Azure Storage Services – which should I use?

Data is the backbone of any Cloud platform. From data disks on virtual machines to elastic data warehouses, storage is the platform which all of these sit on for ingestion, ETL, analytics and data aggregation for presentation through Business Intelligence (BI) tools.

13 August 2018

There are three primary types of Azure Storage which administrators will interact with; Blobs, Disks and Files.



Blob Storage is the back end for many products which are used globally, such as Office 365, Xbox and other Microsoft services. Blob Storage is also the storage layer for many Platform as a Service (PaaS) Azure products such as Data Warehouse, where storage is separate from the computer layer. It’s perfect for app, web, backup, archive and most other types of data, depending on business requirements.

Blob Storage Accounts can be configured to be “Hot”, “Cool” or “Archive” (preview). The Hot tier is best for frequently accessed Blobs or accounts, Cool works well for data which is infrequently accessed as it offers lower storage costs, and the Archive tier should be selected for data which does not need to be accessed but still retained; for example, data kept for compliance purposes. The Archive tier provides the lowest cost, although Blobs have a rehydration period to return to the Cool or Hot tier. A use case for Blob Storage would be a storage account with web images or videos and a CDN configured with the account. This then provides a full content delivery network for the images/video, which can be linked on a website or application.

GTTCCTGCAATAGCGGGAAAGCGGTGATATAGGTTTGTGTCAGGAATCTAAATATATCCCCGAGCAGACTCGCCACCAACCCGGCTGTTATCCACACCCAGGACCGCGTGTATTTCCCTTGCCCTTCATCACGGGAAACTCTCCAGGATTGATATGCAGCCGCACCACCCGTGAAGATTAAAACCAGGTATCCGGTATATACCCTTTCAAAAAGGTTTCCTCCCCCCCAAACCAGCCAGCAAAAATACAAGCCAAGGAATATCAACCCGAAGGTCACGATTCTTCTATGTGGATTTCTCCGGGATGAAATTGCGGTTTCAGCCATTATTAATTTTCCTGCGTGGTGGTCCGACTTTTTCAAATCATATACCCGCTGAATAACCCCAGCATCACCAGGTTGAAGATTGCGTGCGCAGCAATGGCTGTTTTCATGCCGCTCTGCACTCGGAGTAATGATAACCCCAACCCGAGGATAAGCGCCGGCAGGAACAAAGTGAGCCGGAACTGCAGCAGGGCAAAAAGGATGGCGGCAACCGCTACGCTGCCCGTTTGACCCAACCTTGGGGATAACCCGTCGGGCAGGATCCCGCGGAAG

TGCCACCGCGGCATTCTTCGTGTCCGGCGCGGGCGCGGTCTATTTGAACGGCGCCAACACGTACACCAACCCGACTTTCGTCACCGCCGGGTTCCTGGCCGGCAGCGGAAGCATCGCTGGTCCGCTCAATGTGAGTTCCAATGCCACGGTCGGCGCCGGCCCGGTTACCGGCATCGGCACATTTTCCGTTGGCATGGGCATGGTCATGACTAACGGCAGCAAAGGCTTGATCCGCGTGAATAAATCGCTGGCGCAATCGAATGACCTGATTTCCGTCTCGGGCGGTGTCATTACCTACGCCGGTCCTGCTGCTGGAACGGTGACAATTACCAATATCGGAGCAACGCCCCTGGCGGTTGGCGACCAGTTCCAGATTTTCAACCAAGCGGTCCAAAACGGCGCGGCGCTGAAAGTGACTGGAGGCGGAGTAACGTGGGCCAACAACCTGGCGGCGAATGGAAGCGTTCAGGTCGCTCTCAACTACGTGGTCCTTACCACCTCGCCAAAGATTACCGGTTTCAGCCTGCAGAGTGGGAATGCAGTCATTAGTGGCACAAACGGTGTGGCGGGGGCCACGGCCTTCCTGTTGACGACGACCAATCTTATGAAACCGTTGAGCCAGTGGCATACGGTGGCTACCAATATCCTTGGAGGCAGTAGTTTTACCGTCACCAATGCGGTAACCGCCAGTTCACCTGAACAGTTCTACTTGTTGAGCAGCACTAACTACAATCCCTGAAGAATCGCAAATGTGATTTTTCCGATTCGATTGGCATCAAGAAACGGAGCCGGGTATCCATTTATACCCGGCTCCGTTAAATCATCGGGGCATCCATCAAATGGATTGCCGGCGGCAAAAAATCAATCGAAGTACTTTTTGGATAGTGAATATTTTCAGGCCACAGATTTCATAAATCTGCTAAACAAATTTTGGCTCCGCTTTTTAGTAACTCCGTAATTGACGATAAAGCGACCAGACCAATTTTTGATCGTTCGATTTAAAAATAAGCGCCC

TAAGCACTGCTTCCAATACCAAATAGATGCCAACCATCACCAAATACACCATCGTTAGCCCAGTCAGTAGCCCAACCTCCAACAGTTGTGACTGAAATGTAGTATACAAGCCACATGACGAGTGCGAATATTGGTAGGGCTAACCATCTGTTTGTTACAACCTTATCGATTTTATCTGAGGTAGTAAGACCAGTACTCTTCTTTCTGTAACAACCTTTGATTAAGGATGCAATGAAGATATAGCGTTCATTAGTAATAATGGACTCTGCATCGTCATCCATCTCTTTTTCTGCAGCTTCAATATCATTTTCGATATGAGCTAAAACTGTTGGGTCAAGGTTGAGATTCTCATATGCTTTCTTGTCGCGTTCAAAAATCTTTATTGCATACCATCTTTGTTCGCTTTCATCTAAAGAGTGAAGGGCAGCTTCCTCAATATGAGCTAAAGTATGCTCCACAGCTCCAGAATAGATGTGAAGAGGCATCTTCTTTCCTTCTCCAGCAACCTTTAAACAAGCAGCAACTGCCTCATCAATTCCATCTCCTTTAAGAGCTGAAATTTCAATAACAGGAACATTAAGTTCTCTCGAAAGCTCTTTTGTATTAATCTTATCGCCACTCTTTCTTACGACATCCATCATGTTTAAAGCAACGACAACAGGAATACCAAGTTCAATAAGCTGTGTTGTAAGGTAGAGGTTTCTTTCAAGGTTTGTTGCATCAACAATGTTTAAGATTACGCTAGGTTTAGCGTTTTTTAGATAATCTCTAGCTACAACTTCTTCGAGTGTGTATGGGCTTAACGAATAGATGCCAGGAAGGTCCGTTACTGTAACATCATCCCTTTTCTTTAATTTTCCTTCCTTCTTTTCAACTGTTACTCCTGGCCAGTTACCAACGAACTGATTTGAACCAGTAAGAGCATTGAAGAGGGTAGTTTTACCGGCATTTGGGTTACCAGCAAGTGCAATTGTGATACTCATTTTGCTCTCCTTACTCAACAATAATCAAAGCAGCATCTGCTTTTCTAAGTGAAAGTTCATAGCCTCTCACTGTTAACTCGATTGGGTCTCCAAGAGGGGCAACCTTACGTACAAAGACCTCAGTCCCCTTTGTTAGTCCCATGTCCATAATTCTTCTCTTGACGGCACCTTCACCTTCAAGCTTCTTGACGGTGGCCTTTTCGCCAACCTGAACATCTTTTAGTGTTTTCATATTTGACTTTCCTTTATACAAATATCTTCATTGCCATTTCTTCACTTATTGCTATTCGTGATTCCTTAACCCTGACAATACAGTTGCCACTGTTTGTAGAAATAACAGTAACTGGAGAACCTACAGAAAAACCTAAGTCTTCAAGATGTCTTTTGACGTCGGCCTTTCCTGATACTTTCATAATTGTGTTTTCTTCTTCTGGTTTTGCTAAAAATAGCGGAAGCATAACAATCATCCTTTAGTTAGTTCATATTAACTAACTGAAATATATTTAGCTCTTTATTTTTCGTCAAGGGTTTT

Disks are based on Blob Storage and provide a persistent OS/Data disk for Azure Virtual Machines (IaaS). For most production or I/O intensive workloads, Premium Disks based on SSDs are available, whilst for dev/test workloads or non-critical workloads HDDs are available. Both of these have performance constraints and provisioned IOPS & Throughput.

Managed Disks within Azure provide greater resiliency and availability for virtual machines placed inside of an availability set, as disks are guaranteed not to share the same storage per Virtual Machine. Disks within Azure are encrypted within the storage “stamp”, which protects against physical theft. Further protection can be added by utilising BitLocker or DMCrypt and Azure Key Vault.



File storage within Azure gives a mountable SMB 2.1/3.0 share which can be mounted to IaaS Virtual Machines or on-premise servers. This can be used as a great method of shifting apps off premises which require a file share.

Here's an example of something we delivered for a customer as part of a wider project. Rather than using an (s)FTP server with multiple disks in RAID, we built two Linux IaaS VMs and Load Balanced them whilst using an Azure File Share as the back end. This system replaced an on-premise Windows VM using proprietary software.


If you’re interested in learning more about the benefits of Azure storage, or how this and other Azure workloads are being used in other organisations, contact us for a FREE consultation at


Tom Cox
Cloud Technologist

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